What Are Adult Mental Health Services Doing to Improve the Outcomes for Black Service Users? a Mixed Method Analysis of Black Psychologists’ Perspectives and UK Mental Health Trust Data

Prof Doc Thesis

Palmer, F. 2018. What Are Adult Mental Health Services Doing to Improve the Outcomes for Black Service Users? a Mixed Method Analysis of Black Psychologists’ Perspectives and UK Mental Health Trust Data. Prof Doc Thesis University of East London School of Psychology
AuthorsPalmer, F.
TypeProf Doc Thesis

Background: Within mental health services, Black people tend to have poorer experiences of mental health services, in terms of access, treatment and outcomes. Institutional racism has been cited as one of the main causes for the differences. Over the years, several national race equality policies, initiatives and pieces of legislation have been introduced across the public sector to try and address these issues. However, since the introduction of the Equality Act (2010), it seems that race equality has effectively been taken off the national agenda, with mental health services having to develop or draw on their own resources to adequately tackle this issue.
Aims: Little is known about what Mental Health Trusts (MHTs) are doing to tackle these issues. Even less is known about any specific attempts to improve the outcomes of those who are most marginalised within and by mental health services, that is, Black people. Therefore, the current study was developed to find out what mental health services are currently doing to improve outcomes for Black service users, and to contextualise the current race equality landscape within MHTs. It was also hoped that this study would capture good practice, as well as areas where MHTs could improve.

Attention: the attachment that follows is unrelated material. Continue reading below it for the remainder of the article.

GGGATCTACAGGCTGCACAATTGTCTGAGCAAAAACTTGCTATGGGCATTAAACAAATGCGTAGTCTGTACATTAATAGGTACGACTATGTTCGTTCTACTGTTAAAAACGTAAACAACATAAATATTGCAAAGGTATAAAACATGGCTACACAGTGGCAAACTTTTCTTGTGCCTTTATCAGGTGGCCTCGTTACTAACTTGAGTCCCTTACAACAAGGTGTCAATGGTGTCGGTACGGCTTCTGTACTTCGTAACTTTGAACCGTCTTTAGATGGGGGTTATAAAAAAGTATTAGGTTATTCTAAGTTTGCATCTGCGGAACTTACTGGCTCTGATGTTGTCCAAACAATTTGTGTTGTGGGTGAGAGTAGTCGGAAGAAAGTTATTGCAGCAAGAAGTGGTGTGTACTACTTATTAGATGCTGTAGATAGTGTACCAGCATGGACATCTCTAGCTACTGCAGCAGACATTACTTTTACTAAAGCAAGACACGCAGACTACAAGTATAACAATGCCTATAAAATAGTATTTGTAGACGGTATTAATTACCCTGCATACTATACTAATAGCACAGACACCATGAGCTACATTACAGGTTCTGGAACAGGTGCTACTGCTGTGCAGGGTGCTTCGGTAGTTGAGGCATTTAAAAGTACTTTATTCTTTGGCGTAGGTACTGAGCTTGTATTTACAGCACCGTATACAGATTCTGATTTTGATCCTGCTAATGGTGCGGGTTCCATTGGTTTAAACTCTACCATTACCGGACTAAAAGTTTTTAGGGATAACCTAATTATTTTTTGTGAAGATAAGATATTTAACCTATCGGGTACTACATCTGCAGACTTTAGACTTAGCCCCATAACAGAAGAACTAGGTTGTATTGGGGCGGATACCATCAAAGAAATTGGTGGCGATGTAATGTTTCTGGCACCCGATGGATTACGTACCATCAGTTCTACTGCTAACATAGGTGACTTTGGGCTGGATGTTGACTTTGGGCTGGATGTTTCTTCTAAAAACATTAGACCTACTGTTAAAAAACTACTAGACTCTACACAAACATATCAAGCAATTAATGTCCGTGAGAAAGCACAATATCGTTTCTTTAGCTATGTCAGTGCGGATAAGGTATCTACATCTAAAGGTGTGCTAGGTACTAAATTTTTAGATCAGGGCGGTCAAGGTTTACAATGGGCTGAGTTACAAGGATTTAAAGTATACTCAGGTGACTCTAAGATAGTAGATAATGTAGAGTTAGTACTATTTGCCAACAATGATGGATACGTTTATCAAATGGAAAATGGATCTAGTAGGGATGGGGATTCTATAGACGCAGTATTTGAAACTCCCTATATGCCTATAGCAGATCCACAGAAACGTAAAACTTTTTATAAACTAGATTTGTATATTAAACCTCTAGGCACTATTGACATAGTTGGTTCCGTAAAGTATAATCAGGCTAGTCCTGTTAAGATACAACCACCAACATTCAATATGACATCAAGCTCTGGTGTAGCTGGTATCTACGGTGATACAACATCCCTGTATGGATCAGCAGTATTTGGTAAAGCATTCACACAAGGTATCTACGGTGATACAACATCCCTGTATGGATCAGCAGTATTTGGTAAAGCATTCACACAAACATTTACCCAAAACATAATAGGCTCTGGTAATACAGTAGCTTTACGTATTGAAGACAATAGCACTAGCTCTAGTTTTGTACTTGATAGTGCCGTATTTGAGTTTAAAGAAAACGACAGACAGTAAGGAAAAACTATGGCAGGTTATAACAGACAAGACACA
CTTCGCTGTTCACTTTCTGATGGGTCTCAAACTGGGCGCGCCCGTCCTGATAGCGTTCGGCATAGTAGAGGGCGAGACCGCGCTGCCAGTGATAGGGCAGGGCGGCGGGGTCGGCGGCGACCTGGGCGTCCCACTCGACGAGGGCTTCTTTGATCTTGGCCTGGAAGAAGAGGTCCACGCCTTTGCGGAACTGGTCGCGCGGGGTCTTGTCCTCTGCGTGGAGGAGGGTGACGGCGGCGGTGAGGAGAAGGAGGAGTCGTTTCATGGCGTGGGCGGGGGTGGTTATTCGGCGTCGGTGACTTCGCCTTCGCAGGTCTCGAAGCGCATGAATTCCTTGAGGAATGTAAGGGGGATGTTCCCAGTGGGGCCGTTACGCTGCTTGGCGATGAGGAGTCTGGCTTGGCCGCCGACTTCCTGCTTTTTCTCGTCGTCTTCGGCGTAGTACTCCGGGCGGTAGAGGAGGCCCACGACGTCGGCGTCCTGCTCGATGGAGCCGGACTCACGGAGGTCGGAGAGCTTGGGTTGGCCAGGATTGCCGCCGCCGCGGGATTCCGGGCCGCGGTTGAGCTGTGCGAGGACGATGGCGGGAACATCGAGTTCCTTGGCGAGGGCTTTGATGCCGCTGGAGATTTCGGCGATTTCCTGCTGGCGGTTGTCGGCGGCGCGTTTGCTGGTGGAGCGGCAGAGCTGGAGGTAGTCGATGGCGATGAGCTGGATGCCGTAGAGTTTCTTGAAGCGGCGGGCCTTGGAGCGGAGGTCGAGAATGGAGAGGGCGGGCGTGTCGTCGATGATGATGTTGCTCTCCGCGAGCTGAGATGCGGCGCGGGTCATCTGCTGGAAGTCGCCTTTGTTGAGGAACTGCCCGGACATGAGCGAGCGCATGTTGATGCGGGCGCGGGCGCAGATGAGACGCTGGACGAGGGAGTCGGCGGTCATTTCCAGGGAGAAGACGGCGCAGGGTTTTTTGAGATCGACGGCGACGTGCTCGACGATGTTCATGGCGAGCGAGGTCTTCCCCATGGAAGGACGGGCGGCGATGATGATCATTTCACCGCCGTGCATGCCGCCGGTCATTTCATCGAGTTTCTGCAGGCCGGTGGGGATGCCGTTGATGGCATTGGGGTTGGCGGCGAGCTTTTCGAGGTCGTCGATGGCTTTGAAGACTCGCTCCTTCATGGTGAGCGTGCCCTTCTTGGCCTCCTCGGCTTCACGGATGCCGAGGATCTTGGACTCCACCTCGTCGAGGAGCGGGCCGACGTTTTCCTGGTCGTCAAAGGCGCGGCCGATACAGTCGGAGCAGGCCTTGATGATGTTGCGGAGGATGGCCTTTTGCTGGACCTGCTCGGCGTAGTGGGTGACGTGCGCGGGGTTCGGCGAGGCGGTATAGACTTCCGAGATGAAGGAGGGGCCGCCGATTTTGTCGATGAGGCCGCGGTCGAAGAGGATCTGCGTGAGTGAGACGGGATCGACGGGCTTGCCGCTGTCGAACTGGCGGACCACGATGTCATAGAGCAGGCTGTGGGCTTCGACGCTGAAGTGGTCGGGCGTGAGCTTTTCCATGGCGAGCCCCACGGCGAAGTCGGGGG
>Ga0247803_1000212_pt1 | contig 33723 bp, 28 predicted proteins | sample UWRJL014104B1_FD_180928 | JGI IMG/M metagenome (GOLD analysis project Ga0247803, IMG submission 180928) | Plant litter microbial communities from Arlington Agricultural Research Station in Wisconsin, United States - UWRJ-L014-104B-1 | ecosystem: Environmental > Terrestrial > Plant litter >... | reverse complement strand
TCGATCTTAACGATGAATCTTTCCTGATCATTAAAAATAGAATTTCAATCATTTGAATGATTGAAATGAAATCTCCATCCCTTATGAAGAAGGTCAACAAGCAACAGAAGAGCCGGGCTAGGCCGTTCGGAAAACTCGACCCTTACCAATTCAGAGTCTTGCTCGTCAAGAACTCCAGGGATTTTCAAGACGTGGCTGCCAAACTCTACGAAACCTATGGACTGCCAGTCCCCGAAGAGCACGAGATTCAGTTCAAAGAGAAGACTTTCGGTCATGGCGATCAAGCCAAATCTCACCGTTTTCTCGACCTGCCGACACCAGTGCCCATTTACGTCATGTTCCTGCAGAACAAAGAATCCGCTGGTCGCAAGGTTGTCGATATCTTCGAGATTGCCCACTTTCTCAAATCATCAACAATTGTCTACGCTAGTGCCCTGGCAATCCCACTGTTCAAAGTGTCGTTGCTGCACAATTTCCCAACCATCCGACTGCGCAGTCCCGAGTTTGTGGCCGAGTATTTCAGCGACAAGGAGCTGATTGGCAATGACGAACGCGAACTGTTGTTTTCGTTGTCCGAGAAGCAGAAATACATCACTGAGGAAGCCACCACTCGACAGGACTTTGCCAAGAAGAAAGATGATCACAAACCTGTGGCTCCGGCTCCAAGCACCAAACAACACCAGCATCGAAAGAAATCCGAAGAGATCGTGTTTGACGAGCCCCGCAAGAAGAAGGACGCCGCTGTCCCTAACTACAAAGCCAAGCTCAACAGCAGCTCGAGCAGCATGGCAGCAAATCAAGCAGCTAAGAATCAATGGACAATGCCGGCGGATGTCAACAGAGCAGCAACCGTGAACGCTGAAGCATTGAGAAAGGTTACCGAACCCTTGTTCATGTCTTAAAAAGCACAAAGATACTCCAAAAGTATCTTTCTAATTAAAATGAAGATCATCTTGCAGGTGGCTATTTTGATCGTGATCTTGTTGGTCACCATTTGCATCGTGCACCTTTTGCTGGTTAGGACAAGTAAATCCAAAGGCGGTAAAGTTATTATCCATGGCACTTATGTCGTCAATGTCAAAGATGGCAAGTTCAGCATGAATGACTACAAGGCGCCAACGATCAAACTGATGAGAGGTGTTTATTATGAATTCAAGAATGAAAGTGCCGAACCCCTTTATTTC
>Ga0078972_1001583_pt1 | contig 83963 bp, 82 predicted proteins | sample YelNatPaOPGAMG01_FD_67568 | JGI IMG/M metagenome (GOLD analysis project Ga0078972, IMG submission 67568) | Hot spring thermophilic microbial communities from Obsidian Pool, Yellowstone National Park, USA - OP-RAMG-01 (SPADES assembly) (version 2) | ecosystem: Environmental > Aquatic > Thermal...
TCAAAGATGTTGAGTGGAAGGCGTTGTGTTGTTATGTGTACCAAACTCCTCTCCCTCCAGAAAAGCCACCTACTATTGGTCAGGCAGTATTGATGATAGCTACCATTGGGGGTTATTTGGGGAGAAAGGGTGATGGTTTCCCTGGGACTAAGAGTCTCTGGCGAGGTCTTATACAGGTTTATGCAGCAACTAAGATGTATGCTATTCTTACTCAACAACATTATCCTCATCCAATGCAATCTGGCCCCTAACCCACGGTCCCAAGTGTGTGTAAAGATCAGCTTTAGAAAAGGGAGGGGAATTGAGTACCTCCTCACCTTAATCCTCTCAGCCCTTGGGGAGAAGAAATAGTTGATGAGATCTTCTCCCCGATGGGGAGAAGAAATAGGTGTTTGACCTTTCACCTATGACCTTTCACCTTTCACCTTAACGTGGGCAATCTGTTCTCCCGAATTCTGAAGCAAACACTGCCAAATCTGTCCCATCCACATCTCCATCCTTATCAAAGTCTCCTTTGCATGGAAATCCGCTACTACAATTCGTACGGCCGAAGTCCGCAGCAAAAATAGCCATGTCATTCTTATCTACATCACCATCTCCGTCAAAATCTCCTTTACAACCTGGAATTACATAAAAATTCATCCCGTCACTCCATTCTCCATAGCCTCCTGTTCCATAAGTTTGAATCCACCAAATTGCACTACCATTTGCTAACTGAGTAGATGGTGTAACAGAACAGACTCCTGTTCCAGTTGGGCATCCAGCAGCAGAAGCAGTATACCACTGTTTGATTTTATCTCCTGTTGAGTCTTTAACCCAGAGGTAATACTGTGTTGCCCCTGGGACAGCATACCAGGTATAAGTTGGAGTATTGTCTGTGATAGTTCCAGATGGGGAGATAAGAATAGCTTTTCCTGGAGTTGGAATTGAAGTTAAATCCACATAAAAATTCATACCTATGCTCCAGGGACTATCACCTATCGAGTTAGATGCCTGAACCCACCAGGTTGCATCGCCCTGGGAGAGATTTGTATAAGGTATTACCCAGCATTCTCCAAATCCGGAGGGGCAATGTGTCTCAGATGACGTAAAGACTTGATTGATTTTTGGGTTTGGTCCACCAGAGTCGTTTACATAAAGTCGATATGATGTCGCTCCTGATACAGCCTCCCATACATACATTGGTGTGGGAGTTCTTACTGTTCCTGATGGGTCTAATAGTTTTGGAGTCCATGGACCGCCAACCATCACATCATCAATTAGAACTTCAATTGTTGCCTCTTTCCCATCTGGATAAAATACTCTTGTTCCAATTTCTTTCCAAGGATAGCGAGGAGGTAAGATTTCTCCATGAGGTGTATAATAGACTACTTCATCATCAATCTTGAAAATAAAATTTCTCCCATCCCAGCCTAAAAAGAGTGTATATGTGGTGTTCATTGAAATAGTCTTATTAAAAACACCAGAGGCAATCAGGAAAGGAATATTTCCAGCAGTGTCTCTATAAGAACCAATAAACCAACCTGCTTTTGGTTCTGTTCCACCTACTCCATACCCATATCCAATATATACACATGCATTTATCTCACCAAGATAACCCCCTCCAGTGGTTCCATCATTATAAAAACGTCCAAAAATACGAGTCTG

Methods: Freedom of Information Requests (FOIRs) were sent to all the MHTs in England to find out directly, what they are currently doing to address this problem. Findings were analysed using descriptive statistics. Interviews with 10 Black Clinical Psychologists, analysed using Thematic Analysis, were also carried out to capture their perspectives on this matter, and contextualise the findings from the FOIRs.
Results: Responses to FOIRs indicated that of the 56 MHTs contacted, only two had developed a race equality strategy that attempted to address the needs of Black service users specifically. The majority of the remaining MHTs relied upon initiatives that had a broader focus, such as the Equality and Diversity System 2 (EDS2) and the Workforce Race Equality Scheme (WRES), to address disparities in outcomes for Black service users. The thematic analysis of the interviews supported these findings. Themes were reflective of the professional and ethical dilemmas participants experienced when attempting to address disparities in outcomes in the absence of a national policy, initiative or programme. Factors that maintained racial disparities in outcomes and the burden of race were explored. Participants also provided valuable recommendations about how, in the current context, disparities in outcomes could be better addressed within MHTs.
Discussion: The impact of institutional racism, workforce race inequality, unstandardised processes for monitoring and capturing outcome and ethnicity data across the NHS and methods and systems, and the absence of a national race equality strategy on the current findings are discussed. The limitations of the study are also explored, along with recommendations about future research, including regular race disparity audits by the government.

KeywordsRacial Disparities; Mental Health outcomes; Black Service users; Black Mental Health; England; National Policies
PublisherUniversity of East London
Digital Object Identifier (DOI)doi:10.15123/uel.875wx
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Publication dates
PrintMay 2018
Publication process dates
Deposited09 Dec 2019
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